Crisis is an opportunity for brands to differentiate

Prof. Anand Kumar Jaiswal, IIM Ahmedabad, argues that companies should prioritise responsible behaviour and genuinely work towards societal concerns. While survival may be priority for many companies, a short term focus towards profit maximisation may backfire.

TPCI: At a time when the market is down and restricted to a few essential categories, how do you view the importance of marketing communications? What should be the new communication approach and strategy?

Anand Kumar Jaiswal: We say that in every crisis there is an opportunity. We have never had a crisis of this kind, at least in healthcare. In this situation of crisis, companies that can demonstrate that concerns about society, consumers, environment, are more important for them than revenue or profitability will see a lot more favourable response from consumers.

You have seen that many companies have come forward and are trying to help people. This is expected in a crisis period – forget your revenue or profit concerns for the time being and do whatever is possible to mitigate the suffering of people or help them. If you can contribute significantly or with serious intent towards a positive social impact (as opposed to overt marketing with pure commercial goals), this can help your brand in the long run.

Corporates have given major contributions, and in the era of social media, everything is very easily disseminated. For instance, Taj Hotels announcing that it will provide free accommodation to healthcare officials or Tata Sons Chairman Mr N Chandrasekaran announcing that Tata group companies would pay full salaries to their temporary staff and daily wage worker employed by these companies was widely noticed. The role of marketing then is to effectively communicate these initiatives to position you as a purpose-driven organisation.

Some companies, like those in healthcare, can undertake socially relevant actions and initiatives directly. Others can do their bit in terms of creating awareness, telling people to be careful or vigilant like promoting social distancing, saluting or highlighting the contributions of all those who are providing us essential services, etc.

This reminds me of a rumour that spread a few years ago that there is a scarcity of salt. Tata Salt came up with big advertisements that they have enough stock and can make it available at any place. Invariably that attracted the attention of everybody and that helped in making Tata Salt India’s most trusted brand next year. Sometimes, retailers could take advantage of this perceived unavailability of stock. There are supply related/availability related constraints. If you do something meaningful to help people at the time of crises, then invariably that attracts attention.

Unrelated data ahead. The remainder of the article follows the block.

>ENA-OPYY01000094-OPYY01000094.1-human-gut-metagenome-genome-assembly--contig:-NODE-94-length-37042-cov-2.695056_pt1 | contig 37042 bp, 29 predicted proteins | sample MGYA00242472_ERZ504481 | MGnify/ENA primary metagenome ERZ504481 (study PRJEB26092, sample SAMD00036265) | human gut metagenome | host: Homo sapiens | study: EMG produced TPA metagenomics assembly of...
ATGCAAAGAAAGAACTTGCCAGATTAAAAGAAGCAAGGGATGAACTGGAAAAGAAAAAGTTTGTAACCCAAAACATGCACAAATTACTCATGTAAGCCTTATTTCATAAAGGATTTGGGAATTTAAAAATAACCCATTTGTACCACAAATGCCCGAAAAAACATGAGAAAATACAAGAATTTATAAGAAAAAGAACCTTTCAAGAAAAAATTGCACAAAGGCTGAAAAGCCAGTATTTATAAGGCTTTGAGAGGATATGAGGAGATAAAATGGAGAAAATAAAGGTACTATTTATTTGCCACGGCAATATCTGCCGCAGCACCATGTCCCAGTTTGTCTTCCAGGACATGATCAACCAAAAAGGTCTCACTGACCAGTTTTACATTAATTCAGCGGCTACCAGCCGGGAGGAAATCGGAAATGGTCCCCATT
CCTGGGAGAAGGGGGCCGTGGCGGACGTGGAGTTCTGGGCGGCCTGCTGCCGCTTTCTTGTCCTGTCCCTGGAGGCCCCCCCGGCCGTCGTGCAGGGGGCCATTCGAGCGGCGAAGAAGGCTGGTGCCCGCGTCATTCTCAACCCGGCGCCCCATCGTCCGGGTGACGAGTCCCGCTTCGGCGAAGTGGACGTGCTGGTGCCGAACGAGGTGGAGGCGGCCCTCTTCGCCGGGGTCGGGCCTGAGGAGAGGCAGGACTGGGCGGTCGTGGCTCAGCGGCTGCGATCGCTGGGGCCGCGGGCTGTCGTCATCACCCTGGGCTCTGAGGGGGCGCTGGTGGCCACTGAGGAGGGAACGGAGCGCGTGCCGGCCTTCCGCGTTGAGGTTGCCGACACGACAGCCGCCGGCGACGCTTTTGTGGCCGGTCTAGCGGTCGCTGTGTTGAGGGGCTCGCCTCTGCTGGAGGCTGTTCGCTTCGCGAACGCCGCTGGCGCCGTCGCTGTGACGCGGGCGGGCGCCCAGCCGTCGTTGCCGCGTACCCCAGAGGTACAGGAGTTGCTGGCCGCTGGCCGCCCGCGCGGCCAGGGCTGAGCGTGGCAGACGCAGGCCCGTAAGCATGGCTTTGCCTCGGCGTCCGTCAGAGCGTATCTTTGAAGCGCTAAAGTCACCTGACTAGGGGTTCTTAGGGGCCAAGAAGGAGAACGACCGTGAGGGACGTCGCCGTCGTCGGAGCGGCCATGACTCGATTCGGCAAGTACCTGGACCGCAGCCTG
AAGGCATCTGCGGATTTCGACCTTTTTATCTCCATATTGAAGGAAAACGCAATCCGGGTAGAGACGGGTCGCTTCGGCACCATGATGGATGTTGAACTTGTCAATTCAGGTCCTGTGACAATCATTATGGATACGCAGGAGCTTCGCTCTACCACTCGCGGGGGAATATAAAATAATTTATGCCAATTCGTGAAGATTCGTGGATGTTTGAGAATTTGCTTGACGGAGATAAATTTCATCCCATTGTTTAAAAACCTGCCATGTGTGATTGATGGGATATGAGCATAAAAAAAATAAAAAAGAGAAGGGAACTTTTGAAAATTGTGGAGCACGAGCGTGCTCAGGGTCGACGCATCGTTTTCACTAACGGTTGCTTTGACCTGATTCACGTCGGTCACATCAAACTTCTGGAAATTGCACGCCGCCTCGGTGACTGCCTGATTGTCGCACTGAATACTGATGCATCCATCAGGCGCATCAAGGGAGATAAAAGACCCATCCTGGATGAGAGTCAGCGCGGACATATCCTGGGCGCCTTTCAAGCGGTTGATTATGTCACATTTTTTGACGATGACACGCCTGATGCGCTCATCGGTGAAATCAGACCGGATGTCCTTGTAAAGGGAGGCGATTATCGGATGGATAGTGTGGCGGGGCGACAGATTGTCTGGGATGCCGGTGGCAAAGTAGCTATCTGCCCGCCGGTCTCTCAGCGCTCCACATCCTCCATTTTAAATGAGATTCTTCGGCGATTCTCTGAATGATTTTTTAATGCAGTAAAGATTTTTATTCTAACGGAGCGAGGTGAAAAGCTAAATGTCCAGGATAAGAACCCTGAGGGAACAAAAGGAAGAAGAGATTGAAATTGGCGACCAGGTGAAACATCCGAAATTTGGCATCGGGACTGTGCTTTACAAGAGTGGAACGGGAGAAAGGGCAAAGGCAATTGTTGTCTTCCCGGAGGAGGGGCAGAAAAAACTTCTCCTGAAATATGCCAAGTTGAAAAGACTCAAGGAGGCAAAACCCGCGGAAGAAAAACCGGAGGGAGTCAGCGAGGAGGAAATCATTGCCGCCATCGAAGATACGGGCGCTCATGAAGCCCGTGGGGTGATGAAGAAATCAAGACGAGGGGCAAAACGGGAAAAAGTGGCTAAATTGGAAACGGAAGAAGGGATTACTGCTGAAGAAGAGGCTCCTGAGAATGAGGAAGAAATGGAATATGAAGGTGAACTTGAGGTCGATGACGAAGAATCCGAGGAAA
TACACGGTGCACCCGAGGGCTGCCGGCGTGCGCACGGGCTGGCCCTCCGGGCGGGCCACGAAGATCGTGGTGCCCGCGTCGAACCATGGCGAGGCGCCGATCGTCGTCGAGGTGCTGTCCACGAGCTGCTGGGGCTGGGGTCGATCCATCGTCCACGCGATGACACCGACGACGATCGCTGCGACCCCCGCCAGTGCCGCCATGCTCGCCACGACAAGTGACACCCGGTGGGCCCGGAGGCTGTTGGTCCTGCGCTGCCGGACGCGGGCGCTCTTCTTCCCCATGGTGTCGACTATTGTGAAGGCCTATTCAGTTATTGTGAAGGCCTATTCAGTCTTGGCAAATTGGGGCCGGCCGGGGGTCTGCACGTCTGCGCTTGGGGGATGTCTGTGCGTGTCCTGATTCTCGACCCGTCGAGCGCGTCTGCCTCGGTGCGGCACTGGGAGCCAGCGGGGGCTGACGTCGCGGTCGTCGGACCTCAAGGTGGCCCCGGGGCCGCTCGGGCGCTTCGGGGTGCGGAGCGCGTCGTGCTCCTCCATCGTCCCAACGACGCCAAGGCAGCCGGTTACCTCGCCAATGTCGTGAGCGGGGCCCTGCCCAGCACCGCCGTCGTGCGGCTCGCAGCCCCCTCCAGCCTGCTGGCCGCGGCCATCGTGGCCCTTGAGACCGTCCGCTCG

TPCI: Given the emphasis on social distancing, what key adaptations do you deem necessary for companies in their supply chain management?

Anand Kumar Jaiswal: Safety and health-related concerns will invariably affect the buying behaviour due to the probability (no matter how small) of you catching infection. Companies need to communicate that they are following best possible approaches and the products are untouched to the extent possible.  Food delivery companies are committing that their food has tamper-proof packing. You need to do whatever best you can do in terms of people who are handling all these issues. It matters how they are maintaining their personal hygiene, possible precautions taken, using bigger packs, which can avoid human touch. Maintaining hygiene in the store, regular screening of staff or maintaining temperature charts, all these steps can help companies in reducing safety related concerns of consumers.

TPCI: The role of e-commerce is expected to increase drastically in the coming months, as retail stores and malls become more or less forbidden territory. What should Indian consumer brands do to prepare for this shift?

Anand Kumar Jaiswal: In all probability, the exit from lockdown is going to be a gradual and long process. There is a great degree of uncertainty and one does not know when we will come back to the normal or near-normal situation. All these malls and markets may not be operational at least in the near future. Even if they open, consumers may prefer standalone stores or stores in the neighbourhood. The government may not easily allow malls to operate and even if they are gradually opening up, consumers may have some concerns.

In that context, e-commerce has a big advantage in filling this gap. They can ensure that products are available at the doorstep. In the US, Amazon and other e-commerce companies are helping provide many products at home. They have hired a large workforce to meet the increased demand. People will also invariably start adopting e-commerce in a bigger fashion. Before the crisis, e-commerce was seeing significant growth. The crisis may further intensify the momentum because at least temporarily people will have no option. E-commerce companies have opportunity to attract new users. There is major increase in online purchase of grocery through Big Basket or Grofers. Even food deliveries companies like Zomato and Swiggy have entered the grocery delivery business.